There are more than 5,000 cases of sex crimes in Kentucky annually, including incest, statutory rape and forcible rape, according to the Crime in Kentucky report for 2017, the last year for which data is available.
The report reveals that sex offenses are committed once every hour and 45 minutes in our state. With new technology, DNA results for such crimes may be available in barely more time.
On Wednesday, it was announced Kentucky is the first state to begin using rapid DNA testing for sexual assault investigations.
Of the thousands of cases of sexual violence in our state, only about 40 percent forcible cases and 46 percent of non-forcible cases are cleared by an arrest, according to the Crime in Kentucky Report. This new technology Kentucky is pioneering could increase rates of arrest for sex crimes, reduce sexual assault, protect assault survivors and tackle the backlog of rapekits.
Investigators will use ANDE’s rapid DNA indication system to test samples in two hours, significantly reducing the time for testing samples. With the current technology, testing currently takes at least a few weeks, while other kits remain untested months or years later.
In 2015, Kentucky began a push to tackle a backlog of thousands of rape cases, some more than 40 years old, that were either never submitted for testing or tested with outdated technology.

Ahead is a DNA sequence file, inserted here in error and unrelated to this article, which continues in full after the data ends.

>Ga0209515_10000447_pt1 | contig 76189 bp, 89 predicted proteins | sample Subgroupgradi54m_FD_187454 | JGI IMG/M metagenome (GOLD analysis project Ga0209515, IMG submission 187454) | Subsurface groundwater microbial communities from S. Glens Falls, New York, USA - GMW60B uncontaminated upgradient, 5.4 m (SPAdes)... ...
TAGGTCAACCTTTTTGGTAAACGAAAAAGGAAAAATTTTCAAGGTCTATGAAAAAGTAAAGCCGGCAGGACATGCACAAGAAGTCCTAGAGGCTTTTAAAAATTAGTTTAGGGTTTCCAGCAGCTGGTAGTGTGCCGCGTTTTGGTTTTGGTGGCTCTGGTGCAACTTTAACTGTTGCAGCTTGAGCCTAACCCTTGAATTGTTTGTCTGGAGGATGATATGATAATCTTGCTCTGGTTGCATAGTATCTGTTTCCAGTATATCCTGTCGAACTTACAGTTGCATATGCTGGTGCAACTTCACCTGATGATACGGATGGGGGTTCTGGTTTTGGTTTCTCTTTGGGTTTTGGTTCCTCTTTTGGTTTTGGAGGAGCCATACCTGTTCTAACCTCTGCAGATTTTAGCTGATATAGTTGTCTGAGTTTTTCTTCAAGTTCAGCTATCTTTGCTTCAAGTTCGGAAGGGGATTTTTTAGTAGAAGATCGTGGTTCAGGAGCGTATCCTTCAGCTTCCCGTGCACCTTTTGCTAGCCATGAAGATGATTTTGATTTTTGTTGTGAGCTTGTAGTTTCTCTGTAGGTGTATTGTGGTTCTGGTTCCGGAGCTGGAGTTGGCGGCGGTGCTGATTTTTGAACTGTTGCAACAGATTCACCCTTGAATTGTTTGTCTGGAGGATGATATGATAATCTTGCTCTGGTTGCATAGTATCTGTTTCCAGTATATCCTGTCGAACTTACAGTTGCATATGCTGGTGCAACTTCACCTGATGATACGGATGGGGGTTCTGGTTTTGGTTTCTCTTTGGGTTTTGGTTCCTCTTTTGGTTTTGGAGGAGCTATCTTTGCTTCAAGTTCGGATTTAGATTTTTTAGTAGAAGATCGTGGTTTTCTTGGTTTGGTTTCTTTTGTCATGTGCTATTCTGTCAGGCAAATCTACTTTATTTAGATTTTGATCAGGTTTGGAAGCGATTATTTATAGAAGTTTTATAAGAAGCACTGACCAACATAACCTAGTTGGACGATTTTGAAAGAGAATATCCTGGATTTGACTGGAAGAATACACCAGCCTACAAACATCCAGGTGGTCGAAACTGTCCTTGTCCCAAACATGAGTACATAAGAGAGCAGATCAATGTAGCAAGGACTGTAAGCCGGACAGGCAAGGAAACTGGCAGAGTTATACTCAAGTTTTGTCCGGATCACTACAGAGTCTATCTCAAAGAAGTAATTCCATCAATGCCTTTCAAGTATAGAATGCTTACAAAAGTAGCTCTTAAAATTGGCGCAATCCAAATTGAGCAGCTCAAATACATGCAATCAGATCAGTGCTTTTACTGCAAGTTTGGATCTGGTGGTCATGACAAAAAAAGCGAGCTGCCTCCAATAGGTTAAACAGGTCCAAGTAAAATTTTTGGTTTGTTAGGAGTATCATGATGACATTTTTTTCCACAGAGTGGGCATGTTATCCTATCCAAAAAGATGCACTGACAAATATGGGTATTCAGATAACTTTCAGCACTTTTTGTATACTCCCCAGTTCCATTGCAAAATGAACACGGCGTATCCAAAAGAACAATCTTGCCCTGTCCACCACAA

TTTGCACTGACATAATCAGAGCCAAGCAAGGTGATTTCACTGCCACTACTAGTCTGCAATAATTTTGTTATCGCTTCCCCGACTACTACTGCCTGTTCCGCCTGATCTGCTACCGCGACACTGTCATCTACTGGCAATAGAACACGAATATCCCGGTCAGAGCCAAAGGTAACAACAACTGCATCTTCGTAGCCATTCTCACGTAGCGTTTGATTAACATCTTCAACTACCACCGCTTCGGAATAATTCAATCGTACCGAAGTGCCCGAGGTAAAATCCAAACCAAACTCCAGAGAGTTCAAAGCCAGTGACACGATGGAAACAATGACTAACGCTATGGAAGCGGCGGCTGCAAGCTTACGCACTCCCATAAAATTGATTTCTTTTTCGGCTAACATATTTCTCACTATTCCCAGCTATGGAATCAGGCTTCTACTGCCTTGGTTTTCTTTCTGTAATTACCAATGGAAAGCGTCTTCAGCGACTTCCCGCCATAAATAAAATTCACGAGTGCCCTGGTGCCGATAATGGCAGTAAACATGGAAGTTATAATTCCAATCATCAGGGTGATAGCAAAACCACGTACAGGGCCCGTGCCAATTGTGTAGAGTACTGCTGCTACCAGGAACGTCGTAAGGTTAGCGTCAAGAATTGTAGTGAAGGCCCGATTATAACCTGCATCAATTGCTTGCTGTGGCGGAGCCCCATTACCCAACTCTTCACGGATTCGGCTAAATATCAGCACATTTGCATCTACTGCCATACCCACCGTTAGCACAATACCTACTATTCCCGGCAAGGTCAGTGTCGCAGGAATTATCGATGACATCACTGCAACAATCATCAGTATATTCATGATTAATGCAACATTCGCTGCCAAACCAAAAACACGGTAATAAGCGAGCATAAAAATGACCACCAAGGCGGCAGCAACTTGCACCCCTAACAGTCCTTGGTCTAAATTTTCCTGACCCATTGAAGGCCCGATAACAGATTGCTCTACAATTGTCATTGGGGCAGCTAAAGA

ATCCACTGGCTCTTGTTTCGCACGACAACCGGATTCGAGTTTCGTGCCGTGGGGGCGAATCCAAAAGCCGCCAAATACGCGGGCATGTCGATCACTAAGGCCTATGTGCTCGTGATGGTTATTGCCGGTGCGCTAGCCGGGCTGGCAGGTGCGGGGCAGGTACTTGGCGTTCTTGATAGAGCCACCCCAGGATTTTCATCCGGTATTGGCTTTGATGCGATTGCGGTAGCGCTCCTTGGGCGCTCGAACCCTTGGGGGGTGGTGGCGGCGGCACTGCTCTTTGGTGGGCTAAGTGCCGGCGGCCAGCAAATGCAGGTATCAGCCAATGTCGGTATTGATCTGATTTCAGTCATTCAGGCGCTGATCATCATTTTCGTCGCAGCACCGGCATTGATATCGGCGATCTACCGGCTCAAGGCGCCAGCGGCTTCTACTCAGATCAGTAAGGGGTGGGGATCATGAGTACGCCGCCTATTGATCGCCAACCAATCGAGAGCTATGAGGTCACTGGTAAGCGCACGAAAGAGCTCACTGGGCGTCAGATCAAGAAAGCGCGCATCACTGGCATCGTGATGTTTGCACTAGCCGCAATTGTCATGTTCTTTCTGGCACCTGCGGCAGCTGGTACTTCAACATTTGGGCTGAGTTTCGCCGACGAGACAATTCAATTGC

With Rapid DNA, full rapekits will still be taken after assaults to determine a match to the rapid results. The new tests will be conducted using an additional swab of DNA which will be picked up by Kentucky State Police and then processed.
Implementing this cutting-edge technology is something of which Kentucky should be proud.
It provides an opportunity for swift justice for survivors of sexual assault and may also encourage an increase in reporting rates. If victims believe their perpetrators will be caught and punished, they may be more likely to report.
This new system will allow police to know within mere hours if a suspect is tied to a case, meaning those who are connected can be arrested and off the streets, keeping them from committing other crimes.
While the technology is still in the pilot phase — only about 100 cases will be picked up from major cities like Lexington and Louisville at first — we hope to see this technology available across the state as soon as possible.